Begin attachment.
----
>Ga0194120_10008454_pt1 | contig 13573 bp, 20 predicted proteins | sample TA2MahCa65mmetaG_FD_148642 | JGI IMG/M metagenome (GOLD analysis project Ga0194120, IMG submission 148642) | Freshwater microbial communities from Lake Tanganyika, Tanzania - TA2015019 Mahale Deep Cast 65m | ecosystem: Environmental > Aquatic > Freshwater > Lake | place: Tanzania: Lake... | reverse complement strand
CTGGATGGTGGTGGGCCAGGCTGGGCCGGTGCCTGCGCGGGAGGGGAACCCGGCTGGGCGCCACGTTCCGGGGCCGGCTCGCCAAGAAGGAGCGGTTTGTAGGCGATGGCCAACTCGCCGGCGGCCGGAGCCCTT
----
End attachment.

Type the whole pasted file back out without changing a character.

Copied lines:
>Ga0194120_10008454_pt1 | contig 13573 bp, 20 predicted proteins | sample TA2MahCa65mmetaG_FD_148642 | JGI IMG/M metagenome (GOLD analysis project Ga0194120, IMG submission 148642) | Freshwater microbial communities from Lake Tanganyika, Tanzania - TA2015019 Mahale Deep Cast 65m | ecosystem: Environmental > Aquatic > Freshwater > Lake | place: Tanzania: Lake... | reverse complement strand
CTGGATGGTGGTGGGCCAGGCTGGGCCGGTGCCTGCGCGGGAGGGGAACCCGGCTGGGCGCCACGTTCCGGGGCCGGCTCGCCAAGAAGGAGCGGTTTGTAGGCGATGGCCAACTCGCCGGCGGCCGGAGCCCTT